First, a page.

Dr. Bale is medical director of the Heart Health Program at Grace Clinic in Lubbock, Texas and cofounder of the Bale/Doneen Method international preceptorship program, an accredited continuing medical education (CME) course teaching health care providers advanced techniques to detect—and reverse—CVD before the patient suffers a heart attack or stroke. Hundreds of MDs have completed the training, some of whom subsequently opened their own prevention clinics, hailing the course “an incredible resource…the future of medicine,” “the best, by far, educational program I have ever attended,” and “the education of a lifetime…the only totally comprehensive program in the world for the prevention of this disease.”
For more than 30 years, Dr. Bale maintained one of the largest primary care practices in Spokane, Washington, where he cofounded the Heart Attack Prevention Clinic with Amy Doneen, MSN, ARNP in 2003—one of the first such facilities in the US. (It’s now called the Heart Attack & Stroke Prevention Center). Convinced that standard methods of cardiac care weren’t doing enough to identify early stages of CVD and avert recurrences in heart attack and stroke survivors, he cofounded the Bale/Doneen Method of personalized risk assessment and disease management in 2001. Of the 3,500 patients he’s treated with the method—including many physicians with CVD—only one had a heart attack, from which the patient made a full recovery. None of them suffered strokes.
A sought-after speaker and educator, Dr. Bale is co-chair of Berkeley Heartlab’s national five-hour CVD prevention course, which he will present in 18 cities from coast to coast this year. He made a similar tour last year, and in 2008, he lectured in 20 cities as co-chair of a national CME program on lipids and CVD. Dr. Bale has presented study abstracts at the 2009 American Heart Association meeting, the 2009 International Atherosclerosis Society meeting, the 2007 European Atherosclerosis Society Meeting, the 2005 American Heart Association conference on Arteriosclerosis, Thrombosis and Vascular Biology, and many others.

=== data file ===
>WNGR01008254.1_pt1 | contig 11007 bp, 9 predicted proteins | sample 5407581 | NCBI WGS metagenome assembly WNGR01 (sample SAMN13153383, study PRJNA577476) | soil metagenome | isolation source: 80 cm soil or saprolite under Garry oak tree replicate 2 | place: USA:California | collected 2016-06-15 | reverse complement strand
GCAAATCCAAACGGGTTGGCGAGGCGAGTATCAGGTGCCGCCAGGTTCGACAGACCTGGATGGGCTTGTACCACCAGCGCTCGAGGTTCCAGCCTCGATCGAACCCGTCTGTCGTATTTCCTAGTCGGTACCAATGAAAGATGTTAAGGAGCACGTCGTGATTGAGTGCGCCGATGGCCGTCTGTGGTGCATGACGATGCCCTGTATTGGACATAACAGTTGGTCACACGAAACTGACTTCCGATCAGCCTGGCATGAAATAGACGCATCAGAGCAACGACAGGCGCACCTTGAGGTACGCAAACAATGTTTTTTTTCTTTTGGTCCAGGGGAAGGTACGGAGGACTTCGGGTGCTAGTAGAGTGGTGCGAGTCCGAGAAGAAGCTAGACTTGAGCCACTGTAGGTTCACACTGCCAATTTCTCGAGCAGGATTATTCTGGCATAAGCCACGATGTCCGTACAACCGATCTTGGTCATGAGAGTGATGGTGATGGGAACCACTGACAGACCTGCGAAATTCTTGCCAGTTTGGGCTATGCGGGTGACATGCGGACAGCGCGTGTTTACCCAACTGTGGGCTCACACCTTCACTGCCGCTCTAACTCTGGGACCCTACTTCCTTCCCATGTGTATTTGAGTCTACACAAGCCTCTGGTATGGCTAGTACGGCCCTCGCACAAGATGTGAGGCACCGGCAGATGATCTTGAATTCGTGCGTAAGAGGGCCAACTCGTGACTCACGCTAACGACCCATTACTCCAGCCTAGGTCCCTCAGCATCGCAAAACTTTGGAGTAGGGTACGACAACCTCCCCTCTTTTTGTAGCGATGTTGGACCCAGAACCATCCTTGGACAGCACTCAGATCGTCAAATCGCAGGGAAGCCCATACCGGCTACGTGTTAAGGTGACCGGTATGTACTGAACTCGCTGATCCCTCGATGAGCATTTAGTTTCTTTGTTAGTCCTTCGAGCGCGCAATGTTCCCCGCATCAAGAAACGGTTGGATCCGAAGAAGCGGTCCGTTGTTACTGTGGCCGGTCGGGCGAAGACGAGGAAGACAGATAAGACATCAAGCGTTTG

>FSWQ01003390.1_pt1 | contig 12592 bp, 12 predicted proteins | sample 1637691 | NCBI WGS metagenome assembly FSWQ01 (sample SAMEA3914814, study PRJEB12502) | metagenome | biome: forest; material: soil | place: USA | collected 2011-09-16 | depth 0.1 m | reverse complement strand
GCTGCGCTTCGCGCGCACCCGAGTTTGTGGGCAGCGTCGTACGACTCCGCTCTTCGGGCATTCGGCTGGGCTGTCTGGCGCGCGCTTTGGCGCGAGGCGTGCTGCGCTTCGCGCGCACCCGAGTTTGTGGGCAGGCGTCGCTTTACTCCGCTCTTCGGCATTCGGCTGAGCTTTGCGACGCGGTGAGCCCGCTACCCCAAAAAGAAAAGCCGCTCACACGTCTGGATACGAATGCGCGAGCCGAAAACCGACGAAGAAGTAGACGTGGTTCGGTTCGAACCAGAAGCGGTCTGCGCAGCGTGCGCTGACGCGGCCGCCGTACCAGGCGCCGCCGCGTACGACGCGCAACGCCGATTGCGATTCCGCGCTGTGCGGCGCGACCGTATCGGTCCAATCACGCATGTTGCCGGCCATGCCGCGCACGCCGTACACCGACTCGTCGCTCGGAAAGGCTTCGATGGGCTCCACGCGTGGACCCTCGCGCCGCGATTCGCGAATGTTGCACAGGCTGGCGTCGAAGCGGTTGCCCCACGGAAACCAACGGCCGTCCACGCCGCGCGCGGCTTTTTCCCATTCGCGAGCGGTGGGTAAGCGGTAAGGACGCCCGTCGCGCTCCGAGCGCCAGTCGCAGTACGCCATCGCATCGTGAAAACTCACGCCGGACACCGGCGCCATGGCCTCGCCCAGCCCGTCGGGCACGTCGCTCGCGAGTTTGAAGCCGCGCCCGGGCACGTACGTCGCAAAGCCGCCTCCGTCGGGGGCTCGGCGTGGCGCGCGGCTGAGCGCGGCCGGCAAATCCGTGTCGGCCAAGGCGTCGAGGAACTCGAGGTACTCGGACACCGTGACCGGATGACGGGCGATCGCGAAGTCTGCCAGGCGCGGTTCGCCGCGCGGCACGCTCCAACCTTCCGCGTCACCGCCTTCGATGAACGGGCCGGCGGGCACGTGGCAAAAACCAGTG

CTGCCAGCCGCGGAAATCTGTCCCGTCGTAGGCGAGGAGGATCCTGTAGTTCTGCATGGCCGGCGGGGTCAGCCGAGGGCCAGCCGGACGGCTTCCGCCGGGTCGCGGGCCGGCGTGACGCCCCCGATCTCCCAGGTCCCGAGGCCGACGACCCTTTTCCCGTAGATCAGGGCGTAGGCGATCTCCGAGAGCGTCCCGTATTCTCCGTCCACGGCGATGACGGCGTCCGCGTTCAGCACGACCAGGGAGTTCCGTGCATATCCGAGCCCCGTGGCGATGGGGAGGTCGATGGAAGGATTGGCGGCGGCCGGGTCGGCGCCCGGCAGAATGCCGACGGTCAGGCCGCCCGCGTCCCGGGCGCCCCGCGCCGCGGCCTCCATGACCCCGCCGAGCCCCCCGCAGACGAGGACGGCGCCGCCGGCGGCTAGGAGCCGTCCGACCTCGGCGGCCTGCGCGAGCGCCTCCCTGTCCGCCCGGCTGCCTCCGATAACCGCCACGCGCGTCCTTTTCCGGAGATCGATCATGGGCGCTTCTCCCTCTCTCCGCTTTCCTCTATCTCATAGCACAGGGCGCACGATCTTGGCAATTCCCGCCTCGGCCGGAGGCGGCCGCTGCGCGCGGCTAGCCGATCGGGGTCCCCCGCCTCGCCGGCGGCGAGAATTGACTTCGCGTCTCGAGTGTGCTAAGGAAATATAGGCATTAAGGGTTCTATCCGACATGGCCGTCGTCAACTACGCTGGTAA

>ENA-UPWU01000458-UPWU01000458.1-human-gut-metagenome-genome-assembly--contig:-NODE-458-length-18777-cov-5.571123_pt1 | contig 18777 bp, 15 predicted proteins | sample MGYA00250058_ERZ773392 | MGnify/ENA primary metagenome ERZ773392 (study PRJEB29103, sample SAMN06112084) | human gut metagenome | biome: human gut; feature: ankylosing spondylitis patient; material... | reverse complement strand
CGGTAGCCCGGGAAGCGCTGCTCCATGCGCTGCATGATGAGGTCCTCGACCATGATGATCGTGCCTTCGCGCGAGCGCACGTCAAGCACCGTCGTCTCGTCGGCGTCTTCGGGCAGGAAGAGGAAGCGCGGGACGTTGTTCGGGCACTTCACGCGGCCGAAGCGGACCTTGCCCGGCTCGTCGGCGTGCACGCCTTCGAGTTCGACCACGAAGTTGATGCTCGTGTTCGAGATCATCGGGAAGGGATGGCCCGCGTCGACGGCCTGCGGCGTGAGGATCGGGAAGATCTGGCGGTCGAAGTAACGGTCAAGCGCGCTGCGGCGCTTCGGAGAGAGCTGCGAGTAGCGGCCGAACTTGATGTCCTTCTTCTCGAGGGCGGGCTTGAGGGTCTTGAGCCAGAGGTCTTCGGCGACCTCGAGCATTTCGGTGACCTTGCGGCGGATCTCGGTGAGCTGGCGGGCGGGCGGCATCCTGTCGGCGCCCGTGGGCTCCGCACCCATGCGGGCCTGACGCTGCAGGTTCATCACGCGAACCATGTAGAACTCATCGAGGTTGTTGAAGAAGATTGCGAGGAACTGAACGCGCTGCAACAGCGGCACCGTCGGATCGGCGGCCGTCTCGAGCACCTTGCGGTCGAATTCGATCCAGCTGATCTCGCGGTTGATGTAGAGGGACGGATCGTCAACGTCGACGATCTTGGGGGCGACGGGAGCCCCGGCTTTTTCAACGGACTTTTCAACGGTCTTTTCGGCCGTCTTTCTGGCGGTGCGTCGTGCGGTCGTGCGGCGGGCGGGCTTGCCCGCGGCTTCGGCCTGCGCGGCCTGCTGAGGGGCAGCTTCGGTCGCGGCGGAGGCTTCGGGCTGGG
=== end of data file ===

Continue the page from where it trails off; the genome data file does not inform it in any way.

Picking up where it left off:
His research on CVD prevention has been published in such respected medical journals as the American Heart Association’s Circulation, Atherosclerosis, the official journal of the European Atherosclerosis Society, Post Graduate Medicine, Journal of National Medical Association, Journal of Clinical Lipidology, Physician’s Weekly, and Journal of Clinical Lipidology, ADVANCE for Administrators of the Laboratory and ADVANCE for Healthy Aging. He has also served as a reviewer for American Journal of Cardiology, a consultant to deCODE Genetics and Cleveland HeartLab, and is on the speakers’ bureaus for Takeda, diaDexus and Berkeley HeartLab.
Dr. Bale is a clinical assistant professor, School of Medicine, Texas Tech Health Sciences Center and an adjunct professor at Texas Tech’s School of Nursing. He received his Doctor of Medicine degree from University of Kentucky and his Bachelor of Arts in biochemistry from Lawrence University. He was board-certified in family medicine in 1978 and is a member of American Heart Association, American Stroke Association, American Diabetes Association, American Lipid Association, Council on Arteriosclerosis, Thrombosis and Vascular Biology, Society of Atherosclerosis Imaging and Prevention and other medical societies. He has participated in numerous Grand Round and CME presentations and spoken at many major medical conferences.
Wiley; 1 edition (February 4, 2014)
6 x 0.8 x 9 inches
We Also Recommend